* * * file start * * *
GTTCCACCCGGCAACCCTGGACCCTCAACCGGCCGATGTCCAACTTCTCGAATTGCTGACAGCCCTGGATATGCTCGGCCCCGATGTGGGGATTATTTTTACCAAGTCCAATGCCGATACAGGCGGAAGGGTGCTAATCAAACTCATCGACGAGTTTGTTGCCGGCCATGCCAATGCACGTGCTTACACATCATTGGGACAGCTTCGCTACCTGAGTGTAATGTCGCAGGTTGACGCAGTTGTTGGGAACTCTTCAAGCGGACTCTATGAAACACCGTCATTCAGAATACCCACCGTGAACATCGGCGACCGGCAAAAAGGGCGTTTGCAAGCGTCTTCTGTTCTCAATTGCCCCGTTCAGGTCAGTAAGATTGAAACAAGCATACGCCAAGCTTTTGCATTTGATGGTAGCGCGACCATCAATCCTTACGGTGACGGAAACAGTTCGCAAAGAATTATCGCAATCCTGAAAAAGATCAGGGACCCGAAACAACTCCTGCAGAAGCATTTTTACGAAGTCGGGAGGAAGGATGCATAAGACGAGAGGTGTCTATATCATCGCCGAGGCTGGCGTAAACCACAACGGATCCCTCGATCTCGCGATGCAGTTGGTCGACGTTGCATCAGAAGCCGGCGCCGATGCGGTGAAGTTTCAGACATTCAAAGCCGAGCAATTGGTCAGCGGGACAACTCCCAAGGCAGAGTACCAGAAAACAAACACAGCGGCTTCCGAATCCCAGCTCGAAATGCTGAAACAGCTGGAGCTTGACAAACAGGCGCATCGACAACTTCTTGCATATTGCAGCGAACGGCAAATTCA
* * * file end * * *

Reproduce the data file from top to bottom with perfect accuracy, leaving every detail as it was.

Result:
GTTCCACCCGGCAACCCTGGACCCTCAACCGGCCGATGTCCAACTTCTCGAATTGCTGACAGCCCTGGATATGCTCGGCCCCGATGTGGGGATTATTTTTACCAAGTCCAATGCCGATACAGGCGGAAGGGTGCTAATCAAACTCATCGACGAGTTTGTTGCCGGCCATGCCAATGCACGTGCTTACACATCATTGGGACAGCTTCGCTACCTGAGTGTAATGTCGCAGGTTGACGCAGTTGTTGGGAACTCTTCAAGCGGACTCTATGAAACACCGTCATTCAGAATACCCACCGTGAACATCGGCGACCGGCAAAAAGGGCGTTTGCAAGCGTCTTCTGTTCTCAATTGCCCCGTTCAGGTCAGTAAGATTGAAACAAGCATACGCCAAGCTTTTGCATTTGATGGTAGCGCGACCATCAATCCTTACGGTGACGGAAACAGTTCGCAAAGAATTATCGCAATCCTGAAAAAGATCAGGGACCCGAAACAACTCCTGCAGAAGCATTTTTACGAAGTCGGGAGGAAGGATGCATAAGACGAGAGGTGTCTATATCATCGCCGAGGCTGGCGTAAACCACAACGGATCCCTCGATCTCGCGATGCAGTTGGTCGACGTTGCATCAGAAGCCGGCGCCGATGCGGTGAAGTTTCAGACATTCAAAGCCGAGCAATTGGTCAGCGGGACAACTCCCAAGGCAGAGTACCAGAAAACAAACACAGCGGCTTCCGAATCCCAGCTCGAAATGCTGAAACAGCTGGAGCTTGACAAACAGGCGCATCGACAACTTCTTGCATATTGCAGCGAACGGCAAATTCA